If you haven’t heard about one of the latest innovations in paving, you haven’t been watching enough TV. Since last September, Cobble Systems has been featured on “Blog Cabin,” “Flip this House,” “I Want That,” “Rock Solid” and “Victory Garden.”
So, what’s all the fuss about? With Cobble Systems paving mats, it’s relatively easy to achieve the look of old-world cobblestones. Developed in Holland in the early 1990s, this alternative to pavers involves casting large rubber molds from original granite cobblestones, which are filled with color through granite aggregate concrete. The individual stones are then connected with a patented, cast-in nylon grid. After seeing the successful launch in Europe, a pair of American entrepreneurs brought the product across the big pond.
Cobble Systems, American style
In 2003, Tal Shuford combined his construction background with Bill Harmening’s successful experience with multiple startup companies to offer the product in the United States. Their plant, located in Moore Haven, Fla., opened in February 2004; today the company has 35 employees. The product is shipped throughout North America, the Caribbean and Mexico via a dealer network and direct sales.
Shuford said Cobble Systems offers several advantages, the first being a natural stone look at a reasonable price point. Because it is made in a wet-cast operation, minute details can be embedded. The product has an 8,000-PSI design strength; it meets American Society for Testing and Materials (ASTM) standards C140, C67, C150, C33, C979 and C1028-96.
A big plus for landscape construction firms is apparent when installation begins. The product comes in large sections: straight and fan designs come in 5-square-foot sections; the half-circle pattern comes in 7.5-square-foot sections. This helps speed up the installation process. The sections are 1-5/8 inches thick and weigh in around 70 pounds for the straight and fan designs, half-circle sections weigh 105 pounds. The straight design also comes in a .75-inch thickness. Individual cobble blocks (12 by 6 by 3.75 inches) are also available. The styles may be mixed and matched at installation to create unique designs.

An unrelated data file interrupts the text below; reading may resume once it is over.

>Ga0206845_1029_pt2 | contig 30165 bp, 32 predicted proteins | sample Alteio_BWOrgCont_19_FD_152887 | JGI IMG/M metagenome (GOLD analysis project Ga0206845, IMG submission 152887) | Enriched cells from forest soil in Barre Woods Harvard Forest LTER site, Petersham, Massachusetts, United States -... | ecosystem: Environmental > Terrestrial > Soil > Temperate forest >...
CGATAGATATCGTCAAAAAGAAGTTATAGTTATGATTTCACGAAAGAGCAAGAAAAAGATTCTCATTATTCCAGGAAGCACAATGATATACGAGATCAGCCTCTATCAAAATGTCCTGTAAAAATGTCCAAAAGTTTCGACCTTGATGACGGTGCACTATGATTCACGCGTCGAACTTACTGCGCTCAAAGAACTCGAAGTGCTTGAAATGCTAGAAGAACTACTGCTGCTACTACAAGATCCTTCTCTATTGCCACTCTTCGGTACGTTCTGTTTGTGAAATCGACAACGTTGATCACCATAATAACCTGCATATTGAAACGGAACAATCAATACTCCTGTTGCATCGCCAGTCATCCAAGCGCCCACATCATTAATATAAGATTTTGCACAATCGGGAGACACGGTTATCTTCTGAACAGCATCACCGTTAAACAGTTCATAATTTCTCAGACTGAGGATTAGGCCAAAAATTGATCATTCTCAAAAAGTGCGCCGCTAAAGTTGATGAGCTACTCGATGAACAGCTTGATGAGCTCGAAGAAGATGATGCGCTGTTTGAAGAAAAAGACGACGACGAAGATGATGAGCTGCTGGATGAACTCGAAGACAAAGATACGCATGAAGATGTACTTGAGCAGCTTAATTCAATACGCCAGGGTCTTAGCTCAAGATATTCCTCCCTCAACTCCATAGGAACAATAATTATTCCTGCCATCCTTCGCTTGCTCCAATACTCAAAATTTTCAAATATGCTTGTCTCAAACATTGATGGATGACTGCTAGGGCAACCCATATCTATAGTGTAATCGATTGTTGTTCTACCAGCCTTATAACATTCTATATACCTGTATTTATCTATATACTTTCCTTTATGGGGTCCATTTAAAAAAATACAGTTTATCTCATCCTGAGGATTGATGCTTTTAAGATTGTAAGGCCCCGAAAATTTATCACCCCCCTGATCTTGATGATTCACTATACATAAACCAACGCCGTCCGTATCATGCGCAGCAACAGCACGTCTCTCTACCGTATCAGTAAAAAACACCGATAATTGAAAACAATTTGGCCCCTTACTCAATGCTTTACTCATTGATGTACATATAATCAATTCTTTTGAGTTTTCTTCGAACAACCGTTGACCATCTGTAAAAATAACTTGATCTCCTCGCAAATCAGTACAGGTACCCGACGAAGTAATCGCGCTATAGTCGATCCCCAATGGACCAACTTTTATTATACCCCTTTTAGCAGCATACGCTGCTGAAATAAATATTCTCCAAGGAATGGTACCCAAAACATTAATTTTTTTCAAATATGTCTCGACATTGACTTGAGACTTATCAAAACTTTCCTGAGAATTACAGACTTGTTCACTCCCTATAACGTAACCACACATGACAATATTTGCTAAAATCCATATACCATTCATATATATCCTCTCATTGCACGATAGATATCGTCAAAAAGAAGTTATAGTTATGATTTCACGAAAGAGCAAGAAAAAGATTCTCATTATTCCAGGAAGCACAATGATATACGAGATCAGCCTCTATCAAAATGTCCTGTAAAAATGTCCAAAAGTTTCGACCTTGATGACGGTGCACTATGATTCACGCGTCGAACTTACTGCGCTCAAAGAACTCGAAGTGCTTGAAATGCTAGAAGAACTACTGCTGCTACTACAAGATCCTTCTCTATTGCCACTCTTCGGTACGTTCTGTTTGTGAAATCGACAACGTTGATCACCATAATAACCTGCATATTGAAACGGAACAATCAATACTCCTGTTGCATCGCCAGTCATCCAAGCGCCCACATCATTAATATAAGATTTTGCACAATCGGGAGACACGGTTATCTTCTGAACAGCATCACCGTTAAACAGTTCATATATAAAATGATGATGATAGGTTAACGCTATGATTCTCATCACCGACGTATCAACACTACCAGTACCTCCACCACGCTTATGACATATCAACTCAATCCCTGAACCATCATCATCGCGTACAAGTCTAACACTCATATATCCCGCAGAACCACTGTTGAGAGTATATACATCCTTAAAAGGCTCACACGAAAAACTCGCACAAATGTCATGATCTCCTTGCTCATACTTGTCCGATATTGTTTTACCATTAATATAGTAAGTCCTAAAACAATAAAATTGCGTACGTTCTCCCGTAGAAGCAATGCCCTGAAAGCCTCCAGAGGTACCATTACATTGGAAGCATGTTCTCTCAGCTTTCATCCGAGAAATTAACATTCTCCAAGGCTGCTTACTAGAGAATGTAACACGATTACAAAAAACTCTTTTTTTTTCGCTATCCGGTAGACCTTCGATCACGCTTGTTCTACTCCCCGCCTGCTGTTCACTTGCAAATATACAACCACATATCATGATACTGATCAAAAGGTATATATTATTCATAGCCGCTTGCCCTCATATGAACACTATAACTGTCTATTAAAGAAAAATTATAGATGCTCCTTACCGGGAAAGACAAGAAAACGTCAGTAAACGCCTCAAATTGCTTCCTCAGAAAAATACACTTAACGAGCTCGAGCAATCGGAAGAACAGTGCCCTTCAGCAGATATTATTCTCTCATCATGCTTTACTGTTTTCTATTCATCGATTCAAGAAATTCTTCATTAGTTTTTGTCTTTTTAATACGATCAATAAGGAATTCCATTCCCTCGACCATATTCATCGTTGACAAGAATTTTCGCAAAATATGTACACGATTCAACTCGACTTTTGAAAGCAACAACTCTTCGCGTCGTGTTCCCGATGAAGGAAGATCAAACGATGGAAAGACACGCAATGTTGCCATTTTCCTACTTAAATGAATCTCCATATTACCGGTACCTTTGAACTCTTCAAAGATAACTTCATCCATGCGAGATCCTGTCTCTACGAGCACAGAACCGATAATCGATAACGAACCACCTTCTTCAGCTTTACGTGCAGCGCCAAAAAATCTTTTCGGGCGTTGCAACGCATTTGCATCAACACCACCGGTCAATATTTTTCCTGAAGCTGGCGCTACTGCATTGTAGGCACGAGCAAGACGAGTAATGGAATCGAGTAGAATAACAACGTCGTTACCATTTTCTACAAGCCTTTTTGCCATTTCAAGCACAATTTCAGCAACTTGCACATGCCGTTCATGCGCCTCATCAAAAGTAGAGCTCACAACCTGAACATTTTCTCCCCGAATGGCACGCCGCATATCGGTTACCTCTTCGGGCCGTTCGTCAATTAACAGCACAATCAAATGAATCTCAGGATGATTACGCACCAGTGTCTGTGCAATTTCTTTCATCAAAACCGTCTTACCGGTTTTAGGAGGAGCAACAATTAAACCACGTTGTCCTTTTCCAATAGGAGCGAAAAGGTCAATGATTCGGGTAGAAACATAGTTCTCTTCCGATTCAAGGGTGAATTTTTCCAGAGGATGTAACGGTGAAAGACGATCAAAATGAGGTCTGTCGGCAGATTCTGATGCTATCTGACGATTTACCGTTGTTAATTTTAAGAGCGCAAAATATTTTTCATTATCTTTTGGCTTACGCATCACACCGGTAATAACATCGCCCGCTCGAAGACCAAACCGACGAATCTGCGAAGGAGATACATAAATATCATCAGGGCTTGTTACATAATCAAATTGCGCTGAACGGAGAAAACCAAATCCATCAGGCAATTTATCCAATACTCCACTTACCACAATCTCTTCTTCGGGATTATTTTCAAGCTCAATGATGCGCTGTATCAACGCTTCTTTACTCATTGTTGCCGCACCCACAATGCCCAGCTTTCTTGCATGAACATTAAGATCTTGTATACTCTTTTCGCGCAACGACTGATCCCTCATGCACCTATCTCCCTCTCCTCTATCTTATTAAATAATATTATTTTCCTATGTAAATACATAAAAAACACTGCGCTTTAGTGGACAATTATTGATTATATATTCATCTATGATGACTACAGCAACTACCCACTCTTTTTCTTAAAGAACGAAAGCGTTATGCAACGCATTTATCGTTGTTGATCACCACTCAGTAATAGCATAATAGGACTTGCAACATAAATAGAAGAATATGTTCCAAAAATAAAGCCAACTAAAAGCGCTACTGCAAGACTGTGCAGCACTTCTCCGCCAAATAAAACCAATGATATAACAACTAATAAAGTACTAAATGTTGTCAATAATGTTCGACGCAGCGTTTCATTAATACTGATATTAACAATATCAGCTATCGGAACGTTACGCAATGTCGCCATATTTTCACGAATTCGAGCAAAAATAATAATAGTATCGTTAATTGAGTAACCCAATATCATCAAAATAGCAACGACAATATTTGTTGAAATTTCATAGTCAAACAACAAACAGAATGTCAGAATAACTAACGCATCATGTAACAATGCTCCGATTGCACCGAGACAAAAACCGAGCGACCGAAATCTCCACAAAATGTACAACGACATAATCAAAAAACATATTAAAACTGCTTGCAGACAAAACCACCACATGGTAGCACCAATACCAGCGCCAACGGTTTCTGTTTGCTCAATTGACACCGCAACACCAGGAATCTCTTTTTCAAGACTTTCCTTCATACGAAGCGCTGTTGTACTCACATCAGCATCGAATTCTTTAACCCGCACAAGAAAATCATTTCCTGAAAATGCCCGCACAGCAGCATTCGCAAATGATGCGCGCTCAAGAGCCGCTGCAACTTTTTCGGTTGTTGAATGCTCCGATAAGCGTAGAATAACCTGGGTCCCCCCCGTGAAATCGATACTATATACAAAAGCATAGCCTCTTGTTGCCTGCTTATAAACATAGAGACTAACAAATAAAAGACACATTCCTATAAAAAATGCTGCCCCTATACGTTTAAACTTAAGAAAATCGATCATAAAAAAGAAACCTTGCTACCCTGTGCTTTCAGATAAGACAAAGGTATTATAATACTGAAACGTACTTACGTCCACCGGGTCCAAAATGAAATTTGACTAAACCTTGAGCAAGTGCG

At the present time, the product is only available in single colors created from the lone manufacturing plant, but with the product’s early success and ongoing development, that may change in the future. Colors available now are rustic red, charcoal, sand and terra-cotta.
“An unplanned benefit is the fact that the product is extremely permeable,” Shuford said, adding that today’s emphasis on green building makes that an important feature. “There has been somewhat of a move away from hardscape in favor of green space, so this has worked for us.”
Shuford said the product is ideal for indoor and outdoor applications. Driveways, interior flooring and erosion control are a few of the common uses. And, yes, it has been used for cobblestone streets. It was recently installed on a street in the small town of Rosemary Beach, Fla., replacing pervious concrete. The concrete tended to collect sand and actually had to be vacuumed to maintain functional pervious quality. Shuford said the Cobble Systems street was such an improvement that town leaders are considering using it throughout Rosemary Beach.